The Albanian economic model criticized by the World Bank – Exit
Albania has a lot of work to do to secure its economic model, according to the World Bank’s country economic memorandum, published on Friday (February 11th).
The report says Albania was severely affected by the 2019 earthquake and the subsequent COVID-190 pandemic. In response, the government must invest more in people’s skills, productivity, sustainability and public finances.
Once the health crisis is under control, the focus should be on long-term economic goals, including sincere efforts to improve the standard of living of citizens, encouraging those with skills and talents to stay in the country.
“Through this report, we conduct a new analysis of Albania’s development challenges, summarize progress in implementing reforms, and offer key recommendations that can help Albania achieve a sustainable, resilient economic recovery. and inclusive,” says Emanuel Salinas, World Bank Country Director for Albania. .
“In our recommendations, we also focus on what needs to be done to enable the Albanian people to have healthy and productive lives and more and better jobs.”
The four priorities identified for the government include investing in people and development. This should consist of shifting labor from low- and medium-skilled workers to high-skilled workers. This would require university reform, improving education and adapting skills development to labor market needs.
The second recommendation is to increase business productivity and create better job opportunities. According to the report, if the government did this, the GDP of each employed person would increase by 40%, in line with the region. To achieve this, the business environment must be improved and the integration of Albanians into the global economy must be deepened.
Currently, Albanians have the lowest minimum wage in Europe, apart from Kosovo. Nearly 50% live on the minimum income necessary to survive and almost a million are at risk of poverty. Furthermore, Albania has the highest rate of emigration – by legal and illegal means – in Europe and exceeds even countries in a state of war.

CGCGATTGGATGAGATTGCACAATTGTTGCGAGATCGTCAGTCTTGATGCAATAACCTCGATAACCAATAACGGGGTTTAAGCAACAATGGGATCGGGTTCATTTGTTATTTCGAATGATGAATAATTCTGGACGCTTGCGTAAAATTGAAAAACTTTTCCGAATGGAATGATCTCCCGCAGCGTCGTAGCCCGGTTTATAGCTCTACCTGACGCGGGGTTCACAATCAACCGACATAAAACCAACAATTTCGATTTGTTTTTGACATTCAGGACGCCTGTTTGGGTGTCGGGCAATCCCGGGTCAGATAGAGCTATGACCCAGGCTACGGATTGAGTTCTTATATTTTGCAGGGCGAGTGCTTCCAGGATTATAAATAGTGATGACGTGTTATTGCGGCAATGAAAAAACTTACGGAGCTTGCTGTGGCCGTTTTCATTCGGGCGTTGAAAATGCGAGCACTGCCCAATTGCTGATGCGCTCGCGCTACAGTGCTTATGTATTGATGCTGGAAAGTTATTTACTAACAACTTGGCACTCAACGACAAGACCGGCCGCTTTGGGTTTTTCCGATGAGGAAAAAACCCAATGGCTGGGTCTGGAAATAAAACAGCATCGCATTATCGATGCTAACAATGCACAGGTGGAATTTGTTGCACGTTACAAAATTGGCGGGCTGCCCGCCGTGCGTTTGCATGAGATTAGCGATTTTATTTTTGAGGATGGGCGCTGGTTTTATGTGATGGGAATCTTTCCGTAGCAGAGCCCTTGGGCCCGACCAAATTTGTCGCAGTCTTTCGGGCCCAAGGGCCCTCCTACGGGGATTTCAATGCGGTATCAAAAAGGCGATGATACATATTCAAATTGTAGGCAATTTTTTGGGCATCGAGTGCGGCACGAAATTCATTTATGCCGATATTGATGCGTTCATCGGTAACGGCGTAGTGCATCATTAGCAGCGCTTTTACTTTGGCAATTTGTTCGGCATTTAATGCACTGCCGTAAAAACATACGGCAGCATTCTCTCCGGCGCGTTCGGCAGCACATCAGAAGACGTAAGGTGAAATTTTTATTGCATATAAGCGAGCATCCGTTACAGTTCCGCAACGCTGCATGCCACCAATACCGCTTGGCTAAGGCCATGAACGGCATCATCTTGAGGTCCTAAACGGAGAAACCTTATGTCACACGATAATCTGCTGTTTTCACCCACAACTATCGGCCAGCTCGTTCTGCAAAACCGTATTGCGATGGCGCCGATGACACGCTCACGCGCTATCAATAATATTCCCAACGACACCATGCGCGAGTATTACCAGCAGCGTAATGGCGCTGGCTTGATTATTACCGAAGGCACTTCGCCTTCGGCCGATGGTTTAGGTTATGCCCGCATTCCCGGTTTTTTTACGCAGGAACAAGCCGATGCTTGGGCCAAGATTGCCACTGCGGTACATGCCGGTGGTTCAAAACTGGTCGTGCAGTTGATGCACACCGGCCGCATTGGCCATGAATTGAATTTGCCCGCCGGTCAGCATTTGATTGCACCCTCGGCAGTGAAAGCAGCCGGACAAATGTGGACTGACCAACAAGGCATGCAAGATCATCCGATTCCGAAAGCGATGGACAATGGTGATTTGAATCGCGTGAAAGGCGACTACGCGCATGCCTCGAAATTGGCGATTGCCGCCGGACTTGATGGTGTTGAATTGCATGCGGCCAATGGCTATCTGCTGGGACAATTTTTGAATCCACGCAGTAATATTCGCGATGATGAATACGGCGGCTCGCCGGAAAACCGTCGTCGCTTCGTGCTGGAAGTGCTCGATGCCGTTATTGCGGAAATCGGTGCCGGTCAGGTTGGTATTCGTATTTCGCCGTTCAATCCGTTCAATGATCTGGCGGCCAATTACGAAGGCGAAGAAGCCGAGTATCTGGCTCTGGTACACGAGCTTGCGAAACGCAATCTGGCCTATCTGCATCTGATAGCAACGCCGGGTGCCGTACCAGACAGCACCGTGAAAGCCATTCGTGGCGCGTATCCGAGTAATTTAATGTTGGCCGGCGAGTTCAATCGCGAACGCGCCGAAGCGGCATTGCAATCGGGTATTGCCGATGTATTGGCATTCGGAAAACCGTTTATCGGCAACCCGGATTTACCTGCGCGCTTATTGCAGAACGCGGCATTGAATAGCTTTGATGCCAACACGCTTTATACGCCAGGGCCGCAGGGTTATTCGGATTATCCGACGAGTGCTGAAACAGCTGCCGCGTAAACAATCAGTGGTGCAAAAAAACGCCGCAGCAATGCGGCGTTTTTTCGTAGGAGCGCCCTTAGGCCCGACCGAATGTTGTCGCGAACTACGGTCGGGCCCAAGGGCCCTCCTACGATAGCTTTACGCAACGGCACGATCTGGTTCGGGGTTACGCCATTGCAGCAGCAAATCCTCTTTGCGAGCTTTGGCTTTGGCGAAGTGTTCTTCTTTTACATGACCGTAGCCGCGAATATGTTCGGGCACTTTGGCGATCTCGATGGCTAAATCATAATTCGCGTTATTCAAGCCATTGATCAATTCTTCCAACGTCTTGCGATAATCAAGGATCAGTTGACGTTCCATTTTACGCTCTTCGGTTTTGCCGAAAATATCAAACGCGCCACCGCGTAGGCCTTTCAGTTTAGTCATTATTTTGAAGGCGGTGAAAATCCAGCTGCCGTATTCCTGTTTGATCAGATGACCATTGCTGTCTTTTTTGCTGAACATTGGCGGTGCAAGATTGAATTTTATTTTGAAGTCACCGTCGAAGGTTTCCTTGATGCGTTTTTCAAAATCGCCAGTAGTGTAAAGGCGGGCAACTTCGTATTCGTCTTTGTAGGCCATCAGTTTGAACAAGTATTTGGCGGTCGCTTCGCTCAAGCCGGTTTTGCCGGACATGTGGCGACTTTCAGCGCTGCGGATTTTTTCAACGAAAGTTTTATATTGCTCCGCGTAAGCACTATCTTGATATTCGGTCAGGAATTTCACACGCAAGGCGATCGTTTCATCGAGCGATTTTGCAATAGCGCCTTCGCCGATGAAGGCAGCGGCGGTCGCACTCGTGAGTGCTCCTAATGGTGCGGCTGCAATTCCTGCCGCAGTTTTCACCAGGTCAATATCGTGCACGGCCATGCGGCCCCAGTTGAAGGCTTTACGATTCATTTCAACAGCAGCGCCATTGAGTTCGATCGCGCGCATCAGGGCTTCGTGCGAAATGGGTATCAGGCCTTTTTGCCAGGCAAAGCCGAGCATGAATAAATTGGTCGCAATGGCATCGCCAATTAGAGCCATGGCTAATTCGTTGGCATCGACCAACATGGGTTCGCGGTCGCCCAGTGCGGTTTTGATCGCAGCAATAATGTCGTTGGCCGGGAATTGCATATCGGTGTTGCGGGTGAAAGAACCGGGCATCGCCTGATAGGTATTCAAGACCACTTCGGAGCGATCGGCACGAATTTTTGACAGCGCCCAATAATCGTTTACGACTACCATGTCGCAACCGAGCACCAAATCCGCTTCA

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Third, Albania needs a more sustainable growth model. The report notes that 70% of the country’s waste is mismanaged and that environmental disasters cost up to $147 million a year on average. In response, Albania needs an economic model that respects the environment and is resistant to environmental disasters.
Finally, Albania must strengthen its public finances because its public debt is “well above the average of the six Western Balkan countries”. This strengthening should include fairer tax rates, increases in VAT revenues and “sustained political commitment to fiscal rules”.
Currently, Albania’s public debt is between 80% and 90% of GDP.
The government has used natural disasters, earthquakes and pandemics to increase public debt by around 2 billion euros over the past two years. Most of it was used to fund disaster-related projects.
The government announces that the public debt exceeds 80.1%, not counting dozens of PPPs
The government also authorized the increase in debt to finance several long-term projects, such as the construction of the new ring road, the national theater and the Llogara tunnel. At the same time, funding is still needed for pandemic and earthquake recovery. The debt expansion was done through a normative act, breaking a fiscal rule defined in the budget law, which does not allow tax measures that increase the debt as a percentage of GDP.
Over the past year, the government has increased public debt at a faster rate than the country’s economic growth. The per capita income of Albanians has grown at lower rates than the per capita debt, creating problems for the future.
However, an analysis by Exit.al in 2020 found that public debt already reached 86% of GDP. The discrepancy in the numbers is that the government does not formally account for the dozens of PPPs it grants to public debt.
Albania has been criticized internationally for this approach.